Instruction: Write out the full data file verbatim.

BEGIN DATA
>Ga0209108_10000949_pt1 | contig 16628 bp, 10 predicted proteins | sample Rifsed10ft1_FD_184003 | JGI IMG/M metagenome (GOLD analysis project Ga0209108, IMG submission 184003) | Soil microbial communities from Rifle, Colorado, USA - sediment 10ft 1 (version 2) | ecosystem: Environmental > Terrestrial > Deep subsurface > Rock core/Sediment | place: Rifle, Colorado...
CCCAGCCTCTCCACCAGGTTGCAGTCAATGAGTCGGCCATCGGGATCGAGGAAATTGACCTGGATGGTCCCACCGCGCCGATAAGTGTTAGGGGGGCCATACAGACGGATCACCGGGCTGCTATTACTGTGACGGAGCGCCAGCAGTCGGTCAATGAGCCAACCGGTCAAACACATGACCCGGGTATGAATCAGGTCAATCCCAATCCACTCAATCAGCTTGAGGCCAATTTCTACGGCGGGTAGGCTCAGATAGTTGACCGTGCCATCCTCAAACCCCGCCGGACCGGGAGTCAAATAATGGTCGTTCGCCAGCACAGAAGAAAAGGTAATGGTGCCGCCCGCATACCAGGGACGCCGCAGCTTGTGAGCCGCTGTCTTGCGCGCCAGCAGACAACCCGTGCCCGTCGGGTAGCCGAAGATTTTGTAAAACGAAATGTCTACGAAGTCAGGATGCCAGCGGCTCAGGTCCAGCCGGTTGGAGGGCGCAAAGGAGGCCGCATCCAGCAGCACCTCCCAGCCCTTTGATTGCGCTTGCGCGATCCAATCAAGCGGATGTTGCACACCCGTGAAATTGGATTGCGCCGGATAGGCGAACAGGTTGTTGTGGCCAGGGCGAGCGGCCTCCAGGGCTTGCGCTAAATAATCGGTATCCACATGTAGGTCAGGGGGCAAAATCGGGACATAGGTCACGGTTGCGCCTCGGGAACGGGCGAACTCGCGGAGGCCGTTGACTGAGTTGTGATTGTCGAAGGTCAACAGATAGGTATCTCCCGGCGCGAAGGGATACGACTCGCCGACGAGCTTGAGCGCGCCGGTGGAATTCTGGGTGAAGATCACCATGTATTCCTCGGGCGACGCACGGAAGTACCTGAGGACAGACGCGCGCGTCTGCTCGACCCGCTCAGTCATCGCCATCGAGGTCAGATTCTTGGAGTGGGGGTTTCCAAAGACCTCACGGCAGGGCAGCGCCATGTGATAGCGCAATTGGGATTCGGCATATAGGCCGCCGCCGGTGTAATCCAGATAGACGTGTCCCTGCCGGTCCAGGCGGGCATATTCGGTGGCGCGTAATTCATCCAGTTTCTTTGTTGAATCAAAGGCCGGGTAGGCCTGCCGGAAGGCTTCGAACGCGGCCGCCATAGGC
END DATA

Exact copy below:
>Ga0209108_10000949_pt1 | contig 16628 bp, 10 predicted proteins | sample Rifsed10ft1_FD_184003 | JGI IMG/M metagenome (GOLD analysis project Ga0209108, IMG submission 184003) | Soil microbial communities from Rifle, Colorado, USA - sediment 10ft 1 (version 2) | ecosystem: Environmental > Terrestrial > Deep subsurface > Rock core/Sediment | place: Rifle, Colorado...
CCCAGCCTCTCCACCAGGTTGCAGTCAATGAGTCGGCCATCGGGATCGAGGAAATTGACCTGGATGGTCCCACCGCGCCGATAAGTGTTAGGGGGGCCATACAGACGGATCACCGGGCTGCTATTACTGTGACGGAGCGCCAGCAGTCGGTCAATGAGCCAACCGGTCAAACACATGACCCGGGTATGAATCAGGTCAATCCCAATCCACTCAATCAGCTTGAGGCCAATTTCTACGGCGGGTAGGCTCAGATAGTTGACCGTGCCATCCTCAAACCCCGCCGGACCGGGAGTCAAATAATGGTCGTTCGCCAGCACAGAAGAAAAGGTAATGGTGCCGCCCGCATACCAGGGACGCCGCAGCTTGTGAGCCGCTGTCTTGCGCGCCAGCAGACAACCCGTGCCCGTCGGGTAGCCGAAGATTTTGTAAAACGAAATGTCTACGAAGTCAGGATGCCAGCGGCTCAGGTCCAGCCGGTTGGAGGGCGCAAAGGAGGCCGCATCCAGCAGCACCTCCCAGCCCTTTGATTGCGCTTGCGCGATCCAATCAAGCGGATGTTGCACACCCGTGAAATTGGATTGCGCCGGATAGGCGAACAGGTTGTTGTGGCCAGGGCGAGCGGCCTCCAGGGCTTGCGCTAAATAATCGGTATCCACATGTAGGTCAGGGGGCAAAATCGGGACATAGGTCACGGTTGCGCCTCGGGAACGGGCGAACTCGCGGAGGCCGTTGACTGAGTTGTGATTGTCGAAGGTCAACAGATAGGTATCTCCCGGCGCGAAGGGATACGACTCGCCGACGAGCTTGAGCGCGCCGGTGGAATTCTGGGTGAAGATCACCATGTATTCCTCGGGCGACGCACGGAAGTACCTGAGGACAGACGCGCGCGTCTGCTCGACCCGCTCAGTCATCGCCATCGAGGTCAGATTCTTGGAGTGGGGGTTTCCAAAGACCTCACGGCAGGGCAGCGCCATGTGATAGCGCAATTGGGATTCGGCATATAGGCCGCCGCCGGTGTAATCCAGATAGACGTGTCCCTGCCGGTCCAGGCGGGCATATTCGGTGGCGCGTAATTCATCCAGTTTCTTTGTTGAATCAAAGGCCGGGTAGGCCTGCCGGAAGGCTTCGAACGCGGCCGCCATAGGC